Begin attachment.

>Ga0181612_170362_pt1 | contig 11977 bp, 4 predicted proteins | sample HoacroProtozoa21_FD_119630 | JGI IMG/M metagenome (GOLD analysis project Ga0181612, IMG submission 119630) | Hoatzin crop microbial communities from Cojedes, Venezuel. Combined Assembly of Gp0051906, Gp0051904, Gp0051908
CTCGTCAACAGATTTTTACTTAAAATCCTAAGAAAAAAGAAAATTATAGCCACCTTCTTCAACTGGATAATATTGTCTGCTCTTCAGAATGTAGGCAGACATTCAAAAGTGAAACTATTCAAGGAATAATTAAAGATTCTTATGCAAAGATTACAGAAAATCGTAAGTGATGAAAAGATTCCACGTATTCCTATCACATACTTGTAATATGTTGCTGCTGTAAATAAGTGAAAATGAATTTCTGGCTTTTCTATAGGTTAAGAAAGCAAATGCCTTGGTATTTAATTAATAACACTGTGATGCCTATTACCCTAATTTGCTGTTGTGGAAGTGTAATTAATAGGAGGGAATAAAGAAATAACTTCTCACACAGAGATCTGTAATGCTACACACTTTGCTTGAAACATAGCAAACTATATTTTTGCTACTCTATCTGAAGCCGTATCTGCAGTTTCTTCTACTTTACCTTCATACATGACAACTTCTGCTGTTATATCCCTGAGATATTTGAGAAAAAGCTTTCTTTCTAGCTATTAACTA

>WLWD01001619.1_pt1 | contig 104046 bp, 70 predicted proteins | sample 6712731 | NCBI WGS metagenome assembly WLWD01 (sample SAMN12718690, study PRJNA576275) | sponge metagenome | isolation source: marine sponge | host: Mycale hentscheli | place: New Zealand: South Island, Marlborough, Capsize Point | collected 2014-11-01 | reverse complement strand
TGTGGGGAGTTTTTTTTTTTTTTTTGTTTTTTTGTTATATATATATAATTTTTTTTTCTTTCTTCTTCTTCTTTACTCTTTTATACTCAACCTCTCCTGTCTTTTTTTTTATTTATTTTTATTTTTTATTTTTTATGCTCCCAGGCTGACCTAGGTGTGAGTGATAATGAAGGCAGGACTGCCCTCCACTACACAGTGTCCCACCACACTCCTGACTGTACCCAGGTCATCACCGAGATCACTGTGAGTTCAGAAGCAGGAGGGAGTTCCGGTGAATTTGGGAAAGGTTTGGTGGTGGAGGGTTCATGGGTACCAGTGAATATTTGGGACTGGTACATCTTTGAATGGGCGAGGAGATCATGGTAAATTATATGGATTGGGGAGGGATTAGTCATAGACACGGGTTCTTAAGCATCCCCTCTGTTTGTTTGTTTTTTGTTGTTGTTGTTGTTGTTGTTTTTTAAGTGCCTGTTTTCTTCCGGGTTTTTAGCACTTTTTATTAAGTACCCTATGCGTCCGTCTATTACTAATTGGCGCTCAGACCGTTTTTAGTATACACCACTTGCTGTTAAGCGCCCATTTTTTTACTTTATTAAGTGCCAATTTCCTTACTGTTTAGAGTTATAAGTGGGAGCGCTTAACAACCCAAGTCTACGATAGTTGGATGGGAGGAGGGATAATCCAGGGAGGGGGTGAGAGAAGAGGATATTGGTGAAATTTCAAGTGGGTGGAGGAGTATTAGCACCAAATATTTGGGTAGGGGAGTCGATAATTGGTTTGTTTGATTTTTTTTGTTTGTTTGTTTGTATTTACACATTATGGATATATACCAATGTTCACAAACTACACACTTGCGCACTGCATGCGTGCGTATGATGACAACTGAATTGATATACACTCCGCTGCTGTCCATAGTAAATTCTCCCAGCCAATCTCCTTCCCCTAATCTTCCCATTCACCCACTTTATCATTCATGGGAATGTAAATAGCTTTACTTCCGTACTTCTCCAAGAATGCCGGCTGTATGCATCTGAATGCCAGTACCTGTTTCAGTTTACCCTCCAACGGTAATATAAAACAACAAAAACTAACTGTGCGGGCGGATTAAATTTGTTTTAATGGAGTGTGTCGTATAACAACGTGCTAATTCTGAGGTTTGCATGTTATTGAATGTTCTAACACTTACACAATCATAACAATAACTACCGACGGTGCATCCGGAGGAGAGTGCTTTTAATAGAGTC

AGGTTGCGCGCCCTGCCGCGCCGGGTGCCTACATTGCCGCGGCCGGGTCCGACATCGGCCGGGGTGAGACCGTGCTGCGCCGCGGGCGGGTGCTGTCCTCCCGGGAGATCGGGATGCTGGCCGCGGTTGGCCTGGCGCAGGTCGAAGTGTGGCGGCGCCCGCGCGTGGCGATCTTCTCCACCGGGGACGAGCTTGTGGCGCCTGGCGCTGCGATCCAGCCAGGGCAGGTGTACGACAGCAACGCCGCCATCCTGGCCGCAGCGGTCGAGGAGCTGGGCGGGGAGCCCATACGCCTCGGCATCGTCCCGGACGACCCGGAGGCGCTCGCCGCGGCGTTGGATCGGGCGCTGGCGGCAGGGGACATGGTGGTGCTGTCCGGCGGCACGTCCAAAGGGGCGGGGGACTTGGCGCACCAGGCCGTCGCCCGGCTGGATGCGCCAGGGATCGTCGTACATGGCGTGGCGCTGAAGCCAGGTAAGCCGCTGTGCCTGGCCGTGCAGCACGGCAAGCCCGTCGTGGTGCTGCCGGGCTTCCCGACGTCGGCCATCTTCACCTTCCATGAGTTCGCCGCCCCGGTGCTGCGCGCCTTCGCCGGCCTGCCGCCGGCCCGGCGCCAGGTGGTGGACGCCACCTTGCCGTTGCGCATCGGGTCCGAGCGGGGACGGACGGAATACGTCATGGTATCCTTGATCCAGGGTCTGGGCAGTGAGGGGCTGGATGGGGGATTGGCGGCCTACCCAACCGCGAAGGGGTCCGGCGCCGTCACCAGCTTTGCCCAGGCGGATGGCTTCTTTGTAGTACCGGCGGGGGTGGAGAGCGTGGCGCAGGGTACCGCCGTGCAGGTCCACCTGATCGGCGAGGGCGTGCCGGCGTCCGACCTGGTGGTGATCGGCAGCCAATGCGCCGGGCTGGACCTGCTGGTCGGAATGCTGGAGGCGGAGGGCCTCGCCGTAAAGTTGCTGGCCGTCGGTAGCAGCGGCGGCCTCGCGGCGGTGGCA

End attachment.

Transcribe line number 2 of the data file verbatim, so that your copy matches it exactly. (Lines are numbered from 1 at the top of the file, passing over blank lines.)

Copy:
CTCGTCAACAGATTTTTACTTAAAATCCTAAGAAAAAAGAAAATTATAGCCACCTTCTTCAACTGGATAATATTGTCTGCTCTTCAGAATGTAGGCAGACATTCAAAAGTGAAACTATTCAAGGAATAATTAAAGATTCTTATGCAAAGATTACAGAAAATCGTAAGTGATGAAAAGATTCCACGTATTCCTATCACATACTTGTAATATGTTGCTGCTGTAAATAAGTGAAAATGAATTTCTGGCTTTTCTATAGGTTAAGAAAGCAAATGCCTTGGTATTTAATTAATAACACTGTGATGCCTATTACCCTAATTTGCTGTTGTGGAAGTGTAATTAATAGGAGGGAATAAAGAAATAACTTCTCACACAGAGATCTGTAATGCTACACACTTTGCTTGAAACATAGCAAACTATATTTTTGCTACTCTATCTGAAGCCGTATCTGCAGTTTCTTCTACTTTACCTTCATACATGACAACTTCTGCTGTTATATCCCTGAGATATTTGAGAAAAAGCTTTCTTTCTAGCTATTAACTA